Stop Saying 'Labor Shortage;' Focus On Talent Magnetism
Solving American homebuilding's biggest challenges -- attainability, sustainability, and next generation talent -- may seem impossible. Left with no choice, we'll rally.
What does it take to make a dollar worth more than $3.00?
Each $1 in residential construction contributes a total of $3.08 to the U.S. economy (GDP). As a result of this multiplier effect, the $515.4 billion in residential construction outlays contributed a total of $1.6 trillion to GDP in 2019, accounting for 7.4 percent of GDP. These direct residential construction outlays also generated $558.9 billion in new (and taxable) personal earnings--labor income--and supported 11.2 million jobs directly and indirectly across all sectors of the economy.
And that's not all. A holistic factual level set of U.S. homebuilding's economic firepower – "reflecting all the horizontal and vertical linkages and interdependencies" – would add the direct and the ancillary impacts together. Total output in 2019 dollars, then, almost doubles to $2.9 trillion, supporting upwards of 20 million jobs, generating nearly $1 billion in new personal earnings.
Against the backdrop of this week's release of Construction Spending data, reflecting a seasonally adjusted annual rate of $773.0 billion on private residential construction, here's how tally looks in today's dollars.
That $1 private residential construction investment now generates $2.4 trillion in contribution to the economy, and together with ancillary output impacts, the multiplier effect rockets north of $5 trillion, well over 20% of the nation's $23 trillion economy.
Big numbers, yes. But this is about you, and the fact that when $1 US gets invested in your work, we see that dollar multiply, and accelerate, and impact, and define the dynamism that we cherish as essential to American-ness.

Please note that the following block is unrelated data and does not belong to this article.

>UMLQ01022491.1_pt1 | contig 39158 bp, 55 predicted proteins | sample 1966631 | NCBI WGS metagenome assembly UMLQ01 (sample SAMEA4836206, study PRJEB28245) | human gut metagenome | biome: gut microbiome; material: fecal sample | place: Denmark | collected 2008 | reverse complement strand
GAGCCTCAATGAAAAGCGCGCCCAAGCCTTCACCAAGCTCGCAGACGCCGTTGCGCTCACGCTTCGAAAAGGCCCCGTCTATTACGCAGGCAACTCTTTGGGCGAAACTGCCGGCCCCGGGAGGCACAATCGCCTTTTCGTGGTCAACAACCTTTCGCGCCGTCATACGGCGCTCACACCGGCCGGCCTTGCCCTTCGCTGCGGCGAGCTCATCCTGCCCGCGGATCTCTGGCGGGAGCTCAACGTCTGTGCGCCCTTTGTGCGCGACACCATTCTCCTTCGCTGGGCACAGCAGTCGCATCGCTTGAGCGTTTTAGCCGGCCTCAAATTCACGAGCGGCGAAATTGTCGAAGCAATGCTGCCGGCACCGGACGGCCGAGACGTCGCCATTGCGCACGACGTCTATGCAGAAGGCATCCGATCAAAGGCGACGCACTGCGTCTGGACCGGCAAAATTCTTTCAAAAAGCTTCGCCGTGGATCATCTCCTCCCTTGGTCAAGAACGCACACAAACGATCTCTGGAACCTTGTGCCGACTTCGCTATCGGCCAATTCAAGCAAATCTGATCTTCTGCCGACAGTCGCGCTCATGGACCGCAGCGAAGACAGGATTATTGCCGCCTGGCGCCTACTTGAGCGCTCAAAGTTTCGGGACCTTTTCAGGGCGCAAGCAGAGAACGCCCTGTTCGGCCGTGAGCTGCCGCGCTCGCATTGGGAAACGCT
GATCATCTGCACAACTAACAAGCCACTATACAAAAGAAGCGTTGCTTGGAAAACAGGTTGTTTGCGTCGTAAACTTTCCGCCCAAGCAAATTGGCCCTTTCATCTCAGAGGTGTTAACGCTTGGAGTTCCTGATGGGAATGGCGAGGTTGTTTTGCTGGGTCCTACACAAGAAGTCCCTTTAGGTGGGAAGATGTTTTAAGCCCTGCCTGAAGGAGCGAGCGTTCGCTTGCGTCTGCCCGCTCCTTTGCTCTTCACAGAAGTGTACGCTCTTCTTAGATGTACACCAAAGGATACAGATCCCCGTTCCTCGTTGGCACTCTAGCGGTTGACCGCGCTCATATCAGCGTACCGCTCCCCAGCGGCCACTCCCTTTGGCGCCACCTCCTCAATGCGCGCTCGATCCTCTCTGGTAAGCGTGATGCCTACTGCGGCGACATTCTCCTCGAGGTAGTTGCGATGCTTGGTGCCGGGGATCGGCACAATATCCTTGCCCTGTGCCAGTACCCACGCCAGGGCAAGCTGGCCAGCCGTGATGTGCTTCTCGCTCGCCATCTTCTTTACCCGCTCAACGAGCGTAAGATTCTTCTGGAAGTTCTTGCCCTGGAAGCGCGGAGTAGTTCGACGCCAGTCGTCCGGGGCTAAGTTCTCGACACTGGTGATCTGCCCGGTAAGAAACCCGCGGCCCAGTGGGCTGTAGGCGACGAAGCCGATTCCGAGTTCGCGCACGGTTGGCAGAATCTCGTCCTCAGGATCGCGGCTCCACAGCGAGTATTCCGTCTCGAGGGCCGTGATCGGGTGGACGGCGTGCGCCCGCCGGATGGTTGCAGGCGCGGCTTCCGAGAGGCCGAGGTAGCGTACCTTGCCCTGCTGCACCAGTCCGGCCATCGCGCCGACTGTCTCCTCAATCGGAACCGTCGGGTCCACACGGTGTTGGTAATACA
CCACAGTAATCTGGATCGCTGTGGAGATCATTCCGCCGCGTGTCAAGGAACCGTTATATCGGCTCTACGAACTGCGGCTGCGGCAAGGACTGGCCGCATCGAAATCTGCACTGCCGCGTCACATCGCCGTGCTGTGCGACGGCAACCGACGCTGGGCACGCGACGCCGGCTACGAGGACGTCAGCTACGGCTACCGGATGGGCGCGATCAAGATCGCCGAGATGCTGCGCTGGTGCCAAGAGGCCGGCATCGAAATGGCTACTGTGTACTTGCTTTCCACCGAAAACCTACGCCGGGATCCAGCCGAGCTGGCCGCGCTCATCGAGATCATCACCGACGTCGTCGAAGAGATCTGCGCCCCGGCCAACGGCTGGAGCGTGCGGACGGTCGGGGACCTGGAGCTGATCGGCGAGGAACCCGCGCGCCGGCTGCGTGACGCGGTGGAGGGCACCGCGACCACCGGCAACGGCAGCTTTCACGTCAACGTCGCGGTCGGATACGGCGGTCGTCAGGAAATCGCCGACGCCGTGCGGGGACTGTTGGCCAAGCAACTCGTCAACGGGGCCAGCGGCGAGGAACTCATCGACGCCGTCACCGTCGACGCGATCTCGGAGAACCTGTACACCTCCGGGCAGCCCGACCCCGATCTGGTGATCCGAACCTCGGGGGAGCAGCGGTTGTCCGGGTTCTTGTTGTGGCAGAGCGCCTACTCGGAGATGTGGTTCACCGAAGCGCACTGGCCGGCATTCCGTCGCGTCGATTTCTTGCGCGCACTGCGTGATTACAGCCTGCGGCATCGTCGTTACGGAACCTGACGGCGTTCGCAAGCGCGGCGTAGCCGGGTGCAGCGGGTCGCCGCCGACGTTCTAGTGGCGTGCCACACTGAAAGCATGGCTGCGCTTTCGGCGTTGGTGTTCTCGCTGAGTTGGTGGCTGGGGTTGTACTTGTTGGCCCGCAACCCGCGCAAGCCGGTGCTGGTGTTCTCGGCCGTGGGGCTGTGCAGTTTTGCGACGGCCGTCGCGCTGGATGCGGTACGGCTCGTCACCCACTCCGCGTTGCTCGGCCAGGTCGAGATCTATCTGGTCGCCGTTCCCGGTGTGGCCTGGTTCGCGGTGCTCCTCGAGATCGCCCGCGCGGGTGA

And that doesn't even come close to speaking to intangible value creation. Homes, families, communities, resilience, unbreakable resolve, and perpetual faith – that $1 spent on who you are and what you can do produces literally incalculable value, bridging generations, healing damaged social fabrics, and discovering, ultimately, how we can and wish to live in this home called planet earth.
What we're getting at here is that homebuilding is an ecosystem. It's like the Colorado River. Forty-million people rely on its waters, thrive because of it, and draw subsistence, livelihoods, enjoyment, fun, and excitement beyond the power of economics to attach value to it.
One could say with relative confidence today, that saving the six-million year-old Colorado River from extinction – the star-alignment it would take for nature, people, and all the other parts of the ecosystem each to do their part to secure the future of one of North America's most vital waterways – amounts to an impossible challenge.
We might look similarly at the ecosystem of building homes. Not enough skilled workers to bring down labor costs. Not enough political will to lower regulatory burden. Not enough capital conviction to spread and share equity to include more stakeholders. Exhausted reserves of low-hanging fruit.